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The Empire, the Ruler and the State

The Arms

The royal arms until 1234

The arms 1234-present

The royal arms

Lower- or French Navarre


Back to Spain



After the Muslim conquest of the Iberian Peninsula in the 8th century the king of the territories around Pamplona was reduced to tributary status. Later the kings of Pamplona succeeded in winning back considerable terrain and the kingdom attained its largest power and extent under Sancho III the Great (reigned 1000/4–1035) and his immediate successors. In the following centuries its territory was steadily reduced by attacks from its neighbours and by dynastical strife. In 1512 the main part of the kingdom was annexed by Aragon and incorporated into the Kingdom of Spain after a complete defeat of the royal navarrese army in 1521.

North of the Pyrenees the ruling Albret dynasty could maintain its autonomy but nevertheless the territory was annexed by France in 1620.

Today parts of the former kingdom belong to the spanish Comunidad Foral de Navarra (1981) and the french Département des Pyrénées Atlantiques, itself a part of the region of Aquitania (1982)






The Empire, the Ruler and the State.


Strictly speaking the early empires to which Pamplona belonged, were the Roman empire and the Visigothic empire, the symbol of which was a sun. The later Muslim Empire of Cordoba had also a sun for emblem, a tree symbolizing its territory.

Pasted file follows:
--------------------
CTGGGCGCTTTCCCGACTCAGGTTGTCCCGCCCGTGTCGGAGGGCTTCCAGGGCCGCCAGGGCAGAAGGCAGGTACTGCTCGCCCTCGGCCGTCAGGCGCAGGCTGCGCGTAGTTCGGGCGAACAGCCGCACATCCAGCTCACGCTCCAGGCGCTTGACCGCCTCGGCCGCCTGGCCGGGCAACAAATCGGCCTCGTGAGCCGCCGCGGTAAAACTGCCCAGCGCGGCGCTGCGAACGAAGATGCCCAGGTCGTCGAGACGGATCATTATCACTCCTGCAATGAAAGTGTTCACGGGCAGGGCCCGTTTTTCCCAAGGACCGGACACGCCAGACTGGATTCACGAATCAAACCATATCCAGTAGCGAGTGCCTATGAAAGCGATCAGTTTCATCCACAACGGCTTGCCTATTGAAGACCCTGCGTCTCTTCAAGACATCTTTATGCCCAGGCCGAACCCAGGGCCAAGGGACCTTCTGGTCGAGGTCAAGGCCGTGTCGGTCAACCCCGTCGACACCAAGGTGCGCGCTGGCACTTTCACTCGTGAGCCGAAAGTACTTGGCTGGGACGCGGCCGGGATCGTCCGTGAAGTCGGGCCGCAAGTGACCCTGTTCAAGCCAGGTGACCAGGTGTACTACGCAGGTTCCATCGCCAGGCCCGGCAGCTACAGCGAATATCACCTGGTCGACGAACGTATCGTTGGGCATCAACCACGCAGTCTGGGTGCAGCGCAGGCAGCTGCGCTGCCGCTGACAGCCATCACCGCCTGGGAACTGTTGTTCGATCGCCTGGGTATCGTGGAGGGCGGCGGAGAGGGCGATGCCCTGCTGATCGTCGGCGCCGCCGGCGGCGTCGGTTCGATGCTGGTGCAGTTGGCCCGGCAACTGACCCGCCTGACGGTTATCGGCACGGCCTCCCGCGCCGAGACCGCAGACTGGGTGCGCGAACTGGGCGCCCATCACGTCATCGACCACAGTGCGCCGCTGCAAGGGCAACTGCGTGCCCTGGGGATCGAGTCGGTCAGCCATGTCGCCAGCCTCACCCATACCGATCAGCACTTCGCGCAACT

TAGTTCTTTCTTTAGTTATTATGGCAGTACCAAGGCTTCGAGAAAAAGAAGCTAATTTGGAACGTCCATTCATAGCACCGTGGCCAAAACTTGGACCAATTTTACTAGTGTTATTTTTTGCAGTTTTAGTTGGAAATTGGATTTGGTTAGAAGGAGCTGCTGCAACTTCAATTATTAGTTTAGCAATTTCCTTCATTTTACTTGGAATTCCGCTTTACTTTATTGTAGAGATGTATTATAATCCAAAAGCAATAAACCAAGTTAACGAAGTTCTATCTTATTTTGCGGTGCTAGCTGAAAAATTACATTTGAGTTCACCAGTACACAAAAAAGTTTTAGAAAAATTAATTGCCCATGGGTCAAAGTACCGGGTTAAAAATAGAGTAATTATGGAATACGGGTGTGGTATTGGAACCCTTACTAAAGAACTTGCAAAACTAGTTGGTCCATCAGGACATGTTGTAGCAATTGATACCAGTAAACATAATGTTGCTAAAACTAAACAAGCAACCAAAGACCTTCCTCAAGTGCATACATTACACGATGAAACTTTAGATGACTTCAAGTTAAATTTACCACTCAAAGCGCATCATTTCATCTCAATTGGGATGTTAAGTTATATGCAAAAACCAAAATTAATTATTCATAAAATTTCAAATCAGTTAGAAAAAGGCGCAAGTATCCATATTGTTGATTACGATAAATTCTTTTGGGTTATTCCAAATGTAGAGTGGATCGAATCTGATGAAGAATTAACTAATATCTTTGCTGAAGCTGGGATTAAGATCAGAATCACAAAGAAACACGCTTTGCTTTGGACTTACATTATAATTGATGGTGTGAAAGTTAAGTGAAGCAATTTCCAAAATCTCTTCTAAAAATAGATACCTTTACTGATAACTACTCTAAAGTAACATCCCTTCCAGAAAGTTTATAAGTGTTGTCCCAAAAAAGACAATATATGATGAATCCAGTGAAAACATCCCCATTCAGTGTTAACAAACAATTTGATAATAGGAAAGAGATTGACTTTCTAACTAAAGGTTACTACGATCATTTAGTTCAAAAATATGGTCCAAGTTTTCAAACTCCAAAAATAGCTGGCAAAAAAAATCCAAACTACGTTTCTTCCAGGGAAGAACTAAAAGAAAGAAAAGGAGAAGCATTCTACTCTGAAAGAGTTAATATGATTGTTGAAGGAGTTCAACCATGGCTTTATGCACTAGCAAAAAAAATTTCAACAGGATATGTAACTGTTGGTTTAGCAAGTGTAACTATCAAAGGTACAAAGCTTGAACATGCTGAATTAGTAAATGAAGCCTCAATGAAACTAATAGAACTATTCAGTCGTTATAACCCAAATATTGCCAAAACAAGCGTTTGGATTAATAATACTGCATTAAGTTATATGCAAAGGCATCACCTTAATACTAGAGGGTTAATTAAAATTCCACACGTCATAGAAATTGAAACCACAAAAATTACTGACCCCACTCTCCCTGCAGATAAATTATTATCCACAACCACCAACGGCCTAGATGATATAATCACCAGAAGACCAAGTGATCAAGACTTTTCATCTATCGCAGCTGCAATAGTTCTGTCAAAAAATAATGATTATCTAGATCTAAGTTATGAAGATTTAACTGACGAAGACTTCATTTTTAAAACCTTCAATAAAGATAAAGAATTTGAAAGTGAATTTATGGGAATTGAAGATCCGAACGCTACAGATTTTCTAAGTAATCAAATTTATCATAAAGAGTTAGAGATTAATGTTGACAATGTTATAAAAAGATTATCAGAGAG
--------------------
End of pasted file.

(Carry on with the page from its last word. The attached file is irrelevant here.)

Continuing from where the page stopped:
It is only from the reign of Sancho III (1004-’35) that we have a few  coins showing a square cross on a pole (a cross-sceptre), rising from some foliage that can be considered to have been the symbol of the christian domain. The sceptre apparently was copied from visigothic coins. The foliage, copied from omayyad examples, perhaps has to represent the territory, making the symbol: the emblem of the domains of Sancho (III).


Coin of Sancho III (1004-’35)

Head of Sancho III within the legend IMPERATOR. On the reverse a square cross on a pole rising from some foliage.


After the division of the empire of Sancho III in 1035, the emblem of the domains was continued by his successors in Pamplona, Sancho IV (1054-’76) and Sancho V of Aragon (1076-’94)




Coins struck in Pamplona, 1054-‘94

Head of king Sancho within the legend SANCIUS X and a cross, pole and foliage on the reverse.


Later the same picture appeared in Aragon on coins of Sancho Ramirez (1069-’94) Alfonso I the Battler (1104-’34); of James I (1213-’76) (in Valencia) and of Alfonso V (1416-’58) (in Rousillon).

In Leon and Castile it appeared on coins of Alfonso VII el Emperador (1126-’57). The foliage on a little globe, without the square cross, was later held in hand by him and his son Ferdinand, and the pole cross and foliage again appeared on coins of his grandson Alfonso VIII of Castile (1158-1214).


Æ This is as much as to say that the foliage, pole and cross was a joint emblem of the domains of a spanish ruler, comparable with the globe crested with a square cross in the frankish domains.


The Ruler


The Ruler. In the same way the ruler of Pamplona was the Roman Emperor, the Visigothic king and the Omayyad Caliph who were represented by their official portraits. The king of Pamplona and later Navarre can only be considered to be a ruler when his status of a vassal of the spanish empire had come to an end and sovereignty was attained.

This occurred for the first time at the end of the 12th century.



Tombstone of Sancho VI, the Wise (made 1194-1200)

Museo de León


Of Sancho VI, who was buried in Pamplona Cathedral, a tombstone has been preserved showing him in official dress with sword, emblem of armed autority, a crown, emblem of administrative rank and a latin cross, symbol of religious authority. The legend sums up his name and titles: H SITO SANCI REX PIRENEOR MONEV TOLOSE CIR and that he was brought there by his son: TRANSLAT E H A FILIO SVO.